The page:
Vitamin A

Vitamin A (Retinol, Retinoic Acid, Retinal) is an essential fat-soluble vitamin. Good animal food sources of vitamin A include: beef liver, cod liver oil, salmon, and dairy products or fortified milk. Vitamins A can also be found in orange, yellow, and green fruits and vegetables including: cantaloupe, apricots, broccoli, carrots, squash, and cereals.1  

The 100% Daily Value for Vitamin A (based on a 2,000 kcal diet) is 5,000 International Units (IU) (1,500 mcg Retinol Activity Equivalent (RAE)),but it has been revised to 900 mcg and the unit changed to mcg from IU by FDA as of May 27, 2016.13 The 100% Daily Value for pregnant or lactating women is 1300 mcg, effective as of January 1st, 2020.13


  • Alpha-carotene/Palm Oil Carotenes: Palm carotene is a suspension of natural mixed carotenoids extracted and purified from the fruit of the red palm (Elaeis guineensis). It contains a naturally occurring mixture of carotenoids, predominantly alpha-carotene and beta-carotene, which are precursors of vitamin A. Palm oil from the fruit of the palm is physically and chemically different from palm kernel oil, which is derived from the seed, and from coconut oil. Carotenoids are extracted from the crude palm oil, and then concentrated, purified, standardized, and suspended in vegetable oil.
  • Beta-carotene: Beta-carotene (pro-vitamin A) is a natural yellow-orange pigment found in many plant foods. When needed, the body converts beta-carotene to vitamin A. When not needed, beta-carotene is safely stored in body tissues where it functions as an antioxidant.3, 4
  • Beta-Cryptoxanthin: Cryptoxanthin (pro-vitamin A) is a natural carotenoid pigment that can be found in oranges, papayas, butter, and egg yolk. Beta Cryptoxanthin is known to be a powerful antioxidant.5
  • Vitamin A Acetate/Vitamin A Palmitate: Vitamin A acetate and vitamin A palmitate are two bioavailable forms of vitamin A. Vitamin A acetate is constructed from beta-ionone and the organic acid, acetic acid. Vitamin A palmitate is made by combining vitamin A acetate with the fatty acid, palmitic acid.

Major Health Benefits

Vitamin A is required for healthy skin, skeletal development, normal vision, normal fetal development, and healthy mucous membranes. Vitamin A is important for the immune system to function normally because it plays an important role in white blood cell (e.g., lymphocytes) division (differentiation). Adequate intake of vitamin A has been found to help prevent night blindness and protect the cornea.6 Vitamin A also prevents the hardening (keratinization) of skin and may prevent the developing autoimmune disorders.7,8


The recommended maximum amount of Vitamin A consumed in one day should not exceed 10,000 IU (3,000 µg RAE/day).9 Excessive chronic intake of Vitamin A can lead to nausea, vomiting, and headache, and chronic high levels of Vitamin A in the blood may cause dry itchy skin, flaky skin (desquamation), and joint pain.10,11 Excessive consumption of Vitamin A and Beta-carotene supplements may increase the risk of lung cancer, death from lung cancer, and cardiovascular disease in current or former smokers.12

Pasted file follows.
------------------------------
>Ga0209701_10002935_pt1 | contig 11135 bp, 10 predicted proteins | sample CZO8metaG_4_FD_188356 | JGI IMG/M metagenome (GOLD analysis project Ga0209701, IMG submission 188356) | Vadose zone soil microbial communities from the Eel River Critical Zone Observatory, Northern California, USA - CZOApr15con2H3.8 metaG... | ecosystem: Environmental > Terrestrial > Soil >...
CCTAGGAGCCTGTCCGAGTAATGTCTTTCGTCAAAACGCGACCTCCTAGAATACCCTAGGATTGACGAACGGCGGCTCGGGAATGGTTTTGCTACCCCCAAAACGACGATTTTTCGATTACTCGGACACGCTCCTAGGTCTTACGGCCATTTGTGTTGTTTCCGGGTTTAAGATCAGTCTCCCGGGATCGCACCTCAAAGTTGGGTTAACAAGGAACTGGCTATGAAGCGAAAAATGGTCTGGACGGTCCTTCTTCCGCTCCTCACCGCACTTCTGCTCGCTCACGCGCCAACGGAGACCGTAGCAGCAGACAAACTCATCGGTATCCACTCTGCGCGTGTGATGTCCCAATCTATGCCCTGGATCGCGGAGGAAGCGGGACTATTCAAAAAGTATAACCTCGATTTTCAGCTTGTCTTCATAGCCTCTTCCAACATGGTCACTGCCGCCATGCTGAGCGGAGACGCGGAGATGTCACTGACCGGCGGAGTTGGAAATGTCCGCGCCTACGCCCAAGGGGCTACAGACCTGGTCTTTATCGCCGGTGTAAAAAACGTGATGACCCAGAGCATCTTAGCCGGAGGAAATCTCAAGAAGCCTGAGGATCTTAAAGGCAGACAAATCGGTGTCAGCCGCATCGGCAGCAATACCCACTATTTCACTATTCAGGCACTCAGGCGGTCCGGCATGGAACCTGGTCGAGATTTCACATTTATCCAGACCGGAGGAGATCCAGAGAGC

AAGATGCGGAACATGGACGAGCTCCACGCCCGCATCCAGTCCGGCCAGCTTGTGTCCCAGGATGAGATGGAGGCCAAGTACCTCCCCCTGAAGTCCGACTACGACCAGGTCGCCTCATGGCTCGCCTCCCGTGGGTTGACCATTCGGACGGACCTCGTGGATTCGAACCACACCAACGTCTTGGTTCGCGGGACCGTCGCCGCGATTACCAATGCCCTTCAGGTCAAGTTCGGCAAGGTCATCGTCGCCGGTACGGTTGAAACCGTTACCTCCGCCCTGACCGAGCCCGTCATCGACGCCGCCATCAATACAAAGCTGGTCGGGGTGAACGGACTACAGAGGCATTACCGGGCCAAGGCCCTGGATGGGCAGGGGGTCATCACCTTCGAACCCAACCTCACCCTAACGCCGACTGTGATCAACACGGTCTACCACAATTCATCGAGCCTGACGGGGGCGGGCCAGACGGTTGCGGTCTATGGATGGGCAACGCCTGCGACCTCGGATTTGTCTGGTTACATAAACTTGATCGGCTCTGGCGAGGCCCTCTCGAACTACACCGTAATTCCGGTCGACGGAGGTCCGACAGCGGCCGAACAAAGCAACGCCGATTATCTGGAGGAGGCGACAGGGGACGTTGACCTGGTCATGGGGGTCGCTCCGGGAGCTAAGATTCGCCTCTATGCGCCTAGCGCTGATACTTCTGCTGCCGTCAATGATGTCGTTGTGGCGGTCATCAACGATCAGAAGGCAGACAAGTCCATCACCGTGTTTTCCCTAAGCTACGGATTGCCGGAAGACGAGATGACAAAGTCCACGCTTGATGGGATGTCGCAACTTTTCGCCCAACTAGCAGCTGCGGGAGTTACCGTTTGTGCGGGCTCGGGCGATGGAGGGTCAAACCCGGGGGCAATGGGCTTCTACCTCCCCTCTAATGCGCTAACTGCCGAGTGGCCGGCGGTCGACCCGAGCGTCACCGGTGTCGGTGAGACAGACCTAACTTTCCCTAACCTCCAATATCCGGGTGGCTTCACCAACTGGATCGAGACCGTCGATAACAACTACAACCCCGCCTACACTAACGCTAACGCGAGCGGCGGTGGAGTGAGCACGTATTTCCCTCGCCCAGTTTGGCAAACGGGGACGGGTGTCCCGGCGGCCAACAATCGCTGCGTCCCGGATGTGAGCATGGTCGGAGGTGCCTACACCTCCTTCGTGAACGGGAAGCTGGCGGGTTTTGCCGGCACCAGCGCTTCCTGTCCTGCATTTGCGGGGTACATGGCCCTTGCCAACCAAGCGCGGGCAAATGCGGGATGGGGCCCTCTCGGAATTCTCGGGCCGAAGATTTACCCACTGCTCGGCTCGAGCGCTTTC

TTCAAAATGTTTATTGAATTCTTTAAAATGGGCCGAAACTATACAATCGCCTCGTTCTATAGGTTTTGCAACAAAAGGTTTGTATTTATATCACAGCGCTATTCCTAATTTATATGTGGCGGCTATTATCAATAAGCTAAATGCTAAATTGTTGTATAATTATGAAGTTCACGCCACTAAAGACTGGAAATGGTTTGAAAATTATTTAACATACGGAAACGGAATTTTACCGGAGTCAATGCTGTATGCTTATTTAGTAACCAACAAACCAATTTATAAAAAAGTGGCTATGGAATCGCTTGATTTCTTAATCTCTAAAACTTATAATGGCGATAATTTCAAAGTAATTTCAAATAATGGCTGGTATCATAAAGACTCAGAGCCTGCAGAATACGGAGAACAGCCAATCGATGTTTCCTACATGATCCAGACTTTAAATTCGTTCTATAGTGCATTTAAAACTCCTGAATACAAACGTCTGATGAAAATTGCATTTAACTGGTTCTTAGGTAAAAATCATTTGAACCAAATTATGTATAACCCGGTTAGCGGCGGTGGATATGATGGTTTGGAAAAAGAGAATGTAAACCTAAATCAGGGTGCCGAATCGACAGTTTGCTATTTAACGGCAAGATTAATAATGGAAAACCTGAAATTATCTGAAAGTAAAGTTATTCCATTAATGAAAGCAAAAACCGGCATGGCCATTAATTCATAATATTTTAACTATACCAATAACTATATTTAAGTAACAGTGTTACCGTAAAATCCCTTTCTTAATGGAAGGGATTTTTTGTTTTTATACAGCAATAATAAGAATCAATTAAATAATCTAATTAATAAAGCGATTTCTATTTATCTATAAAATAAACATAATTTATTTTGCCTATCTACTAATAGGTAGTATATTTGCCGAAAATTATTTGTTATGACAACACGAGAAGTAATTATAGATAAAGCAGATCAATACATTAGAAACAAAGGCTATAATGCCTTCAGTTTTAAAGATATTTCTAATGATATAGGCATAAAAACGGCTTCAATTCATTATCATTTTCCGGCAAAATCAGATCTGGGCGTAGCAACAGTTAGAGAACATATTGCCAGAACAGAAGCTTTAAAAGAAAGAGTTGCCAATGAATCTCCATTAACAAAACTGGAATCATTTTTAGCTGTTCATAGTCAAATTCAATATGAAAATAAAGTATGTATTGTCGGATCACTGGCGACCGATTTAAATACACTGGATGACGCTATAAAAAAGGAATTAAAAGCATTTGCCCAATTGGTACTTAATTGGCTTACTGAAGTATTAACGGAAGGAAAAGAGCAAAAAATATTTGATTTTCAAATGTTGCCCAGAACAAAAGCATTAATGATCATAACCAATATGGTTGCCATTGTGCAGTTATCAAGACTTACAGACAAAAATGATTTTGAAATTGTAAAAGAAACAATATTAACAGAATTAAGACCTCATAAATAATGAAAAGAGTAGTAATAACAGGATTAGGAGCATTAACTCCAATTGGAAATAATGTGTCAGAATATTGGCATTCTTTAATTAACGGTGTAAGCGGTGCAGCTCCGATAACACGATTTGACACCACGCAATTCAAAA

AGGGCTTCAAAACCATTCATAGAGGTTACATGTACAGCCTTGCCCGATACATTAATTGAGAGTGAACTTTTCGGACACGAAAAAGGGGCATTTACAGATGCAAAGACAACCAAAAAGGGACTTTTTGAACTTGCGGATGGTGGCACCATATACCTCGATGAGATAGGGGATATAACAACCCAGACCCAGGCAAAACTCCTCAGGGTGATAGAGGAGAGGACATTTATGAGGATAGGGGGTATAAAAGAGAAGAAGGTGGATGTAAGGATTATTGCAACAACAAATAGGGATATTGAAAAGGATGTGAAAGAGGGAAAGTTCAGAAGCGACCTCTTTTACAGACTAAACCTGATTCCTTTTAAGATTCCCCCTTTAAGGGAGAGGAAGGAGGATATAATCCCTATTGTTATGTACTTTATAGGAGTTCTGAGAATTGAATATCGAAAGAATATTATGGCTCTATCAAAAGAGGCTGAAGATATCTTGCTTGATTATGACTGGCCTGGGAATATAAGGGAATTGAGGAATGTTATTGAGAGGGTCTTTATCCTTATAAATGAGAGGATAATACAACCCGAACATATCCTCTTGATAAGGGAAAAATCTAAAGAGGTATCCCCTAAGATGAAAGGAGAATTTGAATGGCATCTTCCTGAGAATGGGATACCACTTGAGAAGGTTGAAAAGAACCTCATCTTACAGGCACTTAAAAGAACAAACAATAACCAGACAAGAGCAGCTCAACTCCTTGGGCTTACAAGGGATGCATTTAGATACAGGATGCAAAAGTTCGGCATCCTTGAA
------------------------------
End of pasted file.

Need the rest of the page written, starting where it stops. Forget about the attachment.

1. National Institutes of Health. Vitamin A. Office of Dietary Supplements. 2013 June. (Accessed Dec. 21, 2016)
  2. US Food and Drug Administration. Guidance for Industry: A Food Labeling Guide (14. Appendix F: Calculate the Percent Daily Value for the Appropriate Nutrients). US Department of Health and Human Services. 2013 January.
  3. Wassef L, Shete V, Costabile B, Rodas R, Quadro L. High Preformed Vitamin A Intake during Pregnancy Prevents Embryonic Accumulation of Intact β-Carotene from the Maternal Circulation in Mice. J Nutr. 2015 May 20. PMID: 25995275.
  4. Sommerburg O, De Spirt S, Mattern A, et al. Supplementation with red palm oil increases β-carotene and vitamin A blood levels in patients with cystic fibrosis. Mediators Inflamm. 2015;2015:817127. PMID: 25688177; PMCID: PMC4321850.
  5. ChEBI Ontology. Beta Cryptoxanthin. ChEBI.
  6. Lanska DJ. Chapter 29: historical aspects of the major neurological vitamin deficiency disorders: overview and fat-soluble vitamin A. Handb Clin Neurol. 2010;95:435-44. PMID: 19892132.
  7. Green HN, Mellanby E. Vitamin A as an anti-infective agent. Br Med J. 1928:2 (3537): 691-696.
  8. Jafarirad S, Siassi F, Harirchian MH, Amani R, Bitarafan S, Saboor-Yaraghi A. The effect of vitamin a supplementation on biochemical parameters in multiple sclerosis patients. Iran Red Crescent Med J. 2013 Mar;15(3):194-8. doi: 10.5812/ircmj.3480. Epub 2013 Mar 5. PubMed PMID: 23983997; PubMed Central PMCID: PMC3745746.
  9. Food and Nutrition Board, Institute of Medicine. Dietary Reference Intakes for Vitamin A, Vitamin K, Arsenic, Boron, Chromium, Copper, Iodine, Iron, Manganese, Molybdenum, Nickel, Silicon, Vanadium, and Zinc. The National Academic Press. 2001. (pp. 82)
  10. Food and Nutrition Board, Institute of Medicine. Dietary Reference Intakes for Vitamin A, Vitamin K, Arsenic, Boron, Chromium, Copper, Iodine, Iron, Manganese, Molybdenum, Nickel, Silicon, Vanadium, and Zinc. The National Academic Press. 2001. (pp. 125)
  11. Higdon, J. Vitamin A. Linus Pauling Institute, Oregon State University. 2000. (Reviewed in 2015 by Tan, L.) (Safety)
  12. Goodman GE, Thornquist MD, Balmes J, Cullen MR, Meyskens FL Jr, Omenn GS, Valanis B, Williams JH Jr. The Beta-Carotene and Retinol Efficacy Trial: incidence of lung cancer and cardiovascular disease mortality during 6-year follow-up after stopping beta-carotene and retinol supplements. J Natl Cancer Inst. 2004 Dec 1;96(23):1743-50. PubMed PMID: 15572756.
  13. US Food and Drug Administration. Food Labeling: Revision of the Nutrition and Supplement Facts Labels. US Department of Health and Human Services. Federal Register / Vol. 81, No. 103, p. 33982 / May 27, 2016.